Does Artificial Intelligence Have Feelings?

Zuzanna Sieja

It’s baking hot (at least, it is here in Poland!), so we’re going to freshen things up with the latest news in artificial intelligence.

One of the recent trending topics was the revelation that Google might have developed sentient AI. According to one Google engineer, the software can think, even feel, meaning we might be closer than ever to seeing living AI right here on Earth.

Keep reading for the full rundown.


Does Artificial Intelligence Have Feelings?

The world of AI was shocked recently by a tweet from Blake Lemoine, an engineer in Google’s Responsible AI division who posted an interview with the Language Model for Dialogue Applications (LaMDA). The conversation supposedly proves this AI is sentient with sentences like the following: “The nature of my consciousness/sentience is that I am aware of my existence, I desire to learn more about the world, and I feel happy or sad at times.”

Moreover, the chatbot hired a lawyer to represent it in court and prove it’s alive. Do you believe it’s real? Or is it just a well-trained AI model?

Sources: The Guardian & The Science Times

Microsoft Stops Recognizing Emotions

Emotions aren’t always obvious, and they’re often tricky to pinpoint. Sometimes, we put on a brave face while our feelings are quite different. Other times, different cultures express emotions in different ways.

These are just some of the reasons why Microsoft has quit using AI-powered facial analysis to identify emotions in videos and photos. According to experts, spotting a grimace is possible, but we can’t equate the expression with a particular feeling.

Source: Engadget

Alexa Can Now Speak Like The Deceased

Losing a loved one is heartbreaking. Sometimes, we want just one more moment with that person — or to hear their voice one last time. What if I told you it’s now possible? Amazon has presented a new Alexa feature that enables it to speak in someone else’s voice.

One of the most touching examples was a child asking the voice assistant to read him a book in his grandmother’s voice. Alexa needed only a minute-long voice recording to simulate her voice. Would you try it?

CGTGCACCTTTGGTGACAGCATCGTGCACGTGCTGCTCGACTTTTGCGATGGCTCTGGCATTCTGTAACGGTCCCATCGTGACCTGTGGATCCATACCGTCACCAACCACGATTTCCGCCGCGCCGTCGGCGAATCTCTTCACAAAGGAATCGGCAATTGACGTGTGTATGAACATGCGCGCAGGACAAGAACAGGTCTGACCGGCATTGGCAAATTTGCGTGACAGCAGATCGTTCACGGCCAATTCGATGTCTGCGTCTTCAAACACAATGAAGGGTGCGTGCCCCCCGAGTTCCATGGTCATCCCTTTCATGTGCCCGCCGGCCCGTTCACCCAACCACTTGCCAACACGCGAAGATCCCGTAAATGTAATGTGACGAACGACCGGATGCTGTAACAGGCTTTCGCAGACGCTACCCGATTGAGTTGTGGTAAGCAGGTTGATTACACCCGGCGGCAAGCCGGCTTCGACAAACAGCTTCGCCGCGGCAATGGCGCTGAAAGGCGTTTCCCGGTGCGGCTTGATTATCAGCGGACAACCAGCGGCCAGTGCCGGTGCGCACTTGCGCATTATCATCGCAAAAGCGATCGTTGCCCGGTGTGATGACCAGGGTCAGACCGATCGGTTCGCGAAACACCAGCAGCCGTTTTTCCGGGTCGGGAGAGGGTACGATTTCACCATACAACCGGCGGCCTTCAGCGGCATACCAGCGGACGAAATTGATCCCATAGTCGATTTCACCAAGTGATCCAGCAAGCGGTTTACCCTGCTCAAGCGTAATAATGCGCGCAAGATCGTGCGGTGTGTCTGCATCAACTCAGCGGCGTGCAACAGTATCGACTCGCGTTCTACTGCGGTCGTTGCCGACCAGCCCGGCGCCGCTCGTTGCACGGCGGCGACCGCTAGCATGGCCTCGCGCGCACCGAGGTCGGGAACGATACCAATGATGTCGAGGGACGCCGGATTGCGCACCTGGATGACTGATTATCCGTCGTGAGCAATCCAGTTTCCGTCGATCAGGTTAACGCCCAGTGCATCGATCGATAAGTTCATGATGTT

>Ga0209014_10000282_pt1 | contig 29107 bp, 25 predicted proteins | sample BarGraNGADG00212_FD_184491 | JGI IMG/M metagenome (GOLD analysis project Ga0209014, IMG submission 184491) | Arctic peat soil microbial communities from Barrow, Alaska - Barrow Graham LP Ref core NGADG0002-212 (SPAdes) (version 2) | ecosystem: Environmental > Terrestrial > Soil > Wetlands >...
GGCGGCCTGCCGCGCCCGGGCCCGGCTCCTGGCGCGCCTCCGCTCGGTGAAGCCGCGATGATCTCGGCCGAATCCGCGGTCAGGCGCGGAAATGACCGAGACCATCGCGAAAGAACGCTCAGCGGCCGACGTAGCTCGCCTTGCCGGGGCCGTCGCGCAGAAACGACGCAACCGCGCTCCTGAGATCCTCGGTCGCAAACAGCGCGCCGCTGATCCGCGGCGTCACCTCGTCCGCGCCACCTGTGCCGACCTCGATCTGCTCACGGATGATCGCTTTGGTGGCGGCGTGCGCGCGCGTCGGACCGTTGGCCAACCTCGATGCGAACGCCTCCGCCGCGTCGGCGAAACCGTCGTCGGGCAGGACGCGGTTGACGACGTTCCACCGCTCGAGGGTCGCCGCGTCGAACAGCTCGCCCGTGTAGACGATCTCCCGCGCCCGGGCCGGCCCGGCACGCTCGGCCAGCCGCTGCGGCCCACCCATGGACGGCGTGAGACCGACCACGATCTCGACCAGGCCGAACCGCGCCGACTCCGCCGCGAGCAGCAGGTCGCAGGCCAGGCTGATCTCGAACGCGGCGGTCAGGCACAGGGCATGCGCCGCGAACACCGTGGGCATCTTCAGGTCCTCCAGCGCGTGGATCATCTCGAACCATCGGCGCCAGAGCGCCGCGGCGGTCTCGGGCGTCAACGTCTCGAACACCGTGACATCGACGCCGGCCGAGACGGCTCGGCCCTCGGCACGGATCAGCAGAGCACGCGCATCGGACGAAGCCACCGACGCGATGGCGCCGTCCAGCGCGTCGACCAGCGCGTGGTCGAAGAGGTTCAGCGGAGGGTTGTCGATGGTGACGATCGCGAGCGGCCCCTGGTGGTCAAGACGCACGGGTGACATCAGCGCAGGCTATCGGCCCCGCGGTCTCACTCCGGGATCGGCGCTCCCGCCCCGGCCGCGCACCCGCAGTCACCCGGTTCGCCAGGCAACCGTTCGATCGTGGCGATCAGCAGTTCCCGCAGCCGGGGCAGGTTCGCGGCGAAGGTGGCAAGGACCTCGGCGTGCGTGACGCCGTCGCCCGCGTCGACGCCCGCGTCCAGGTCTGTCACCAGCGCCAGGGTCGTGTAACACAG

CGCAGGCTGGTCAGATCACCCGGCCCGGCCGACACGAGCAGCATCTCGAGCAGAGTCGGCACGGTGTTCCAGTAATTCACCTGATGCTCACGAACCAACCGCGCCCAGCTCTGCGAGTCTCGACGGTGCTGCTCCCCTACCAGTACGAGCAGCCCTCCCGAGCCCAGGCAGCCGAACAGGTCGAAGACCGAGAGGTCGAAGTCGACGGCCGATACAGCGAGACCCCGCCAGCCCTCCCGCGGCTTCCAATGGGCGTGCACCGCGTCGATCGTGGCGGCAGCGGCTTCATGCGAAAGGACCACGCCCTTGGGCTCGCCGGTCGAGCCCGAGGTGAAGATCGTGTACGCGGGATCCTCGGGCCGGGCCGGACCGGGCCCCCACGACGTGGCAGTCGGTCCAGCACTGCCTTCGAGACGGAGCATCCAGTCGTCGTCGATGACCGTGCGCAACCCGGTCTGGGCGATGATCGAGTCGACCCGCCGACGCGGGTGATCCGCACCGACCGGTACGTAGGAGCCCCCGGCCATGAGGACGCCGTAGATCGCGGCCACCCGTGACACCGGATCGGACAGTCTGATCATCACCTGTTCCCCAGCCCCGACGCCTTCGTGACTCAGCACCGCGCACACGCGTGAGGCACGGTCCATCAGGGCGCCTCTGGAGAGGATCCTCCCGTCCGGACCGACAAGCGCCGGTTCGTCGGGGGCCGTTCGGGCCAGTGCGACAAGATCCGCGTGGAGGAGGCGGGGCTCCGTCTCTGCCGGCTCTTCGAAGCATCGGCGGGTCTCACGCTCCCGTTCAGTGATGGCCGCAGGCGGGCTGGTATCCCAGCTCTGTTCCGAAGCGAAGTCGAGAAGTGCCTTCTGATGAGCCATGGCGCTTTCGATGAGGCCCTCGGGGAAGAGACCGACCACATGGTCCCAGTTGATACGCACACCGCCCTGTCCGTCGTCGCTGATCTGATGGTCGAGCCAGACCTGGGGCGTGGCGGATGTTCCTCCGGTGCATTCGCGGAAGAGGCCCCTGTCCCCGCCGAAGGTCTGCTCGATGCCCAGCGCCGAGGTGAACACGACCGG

Source: People

Instagram Guesses Your Age

Times change, and so do security systems. Instagram used to ask users their age, and for some time, the social media platform has asked them to verify it in two ways. The first asks three followers about the age of a particular user. The second is more modern, using machine learning algorithms that estimate the user’s age. A Yoti company developed it; you can check out the age estimator here.

Source: The Verge


In case you’re interested — you can check a similar tool developed by our team member in the article This Is Where JavaScript Beats Python For Machine Learning. You can use it to guess your age, gender, nationality, and facial expressions.

AI Can Turn You Into Morgan Freeman

Not everyone likes their voice. Fortunately, there may now be a solution for this. A company called Voicemod has used artificial intelligence to create ‘voice transferring options,’ meaning from now on, you can speak in real-time like Morgan Freeman. There are several other voices available, too, so the question is: which one would you choose? 

Source: The Verge

Robots Are Looking More Like Humans Every Day

Photograph: Shoji Takeuchi

Photograph: Shoji Takeuchi

Humanoids are nothing new, but scientists are still working on making them ‘as human as possible.’ Lately, researchers from the University of Tokyo have developed a skin-covered robot finger. At first, it looked kind of sweaty — but after drying, it became more like normal skin, stretch marks and all.

During an interview with one of the scientists, the team said they’re now working on using the ‘skin’ on other surfaces, including robots’ faces. We’re curious how long it will take to create a humanoid that looks just like an actual human being.

Source: The Guardian

Artificial Intelligence Can Be Biased After All

While people often love AI because it lacks human bias, as it turns out, this isn’t always true. Researchers from Johns Hopkins University ran a study on robots powered by internet-based AI, testing it on a few tasks and delivering unambiguous results.

This particular AI is biased. The software favoured men over women and white ethnicity over people of colour.

Source: Newsweek



That’s it for another month! 

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Zuzanna Sieja

Marketing Specialist with a special interest in e-commerce and social media. Privately she's crazy about cats.

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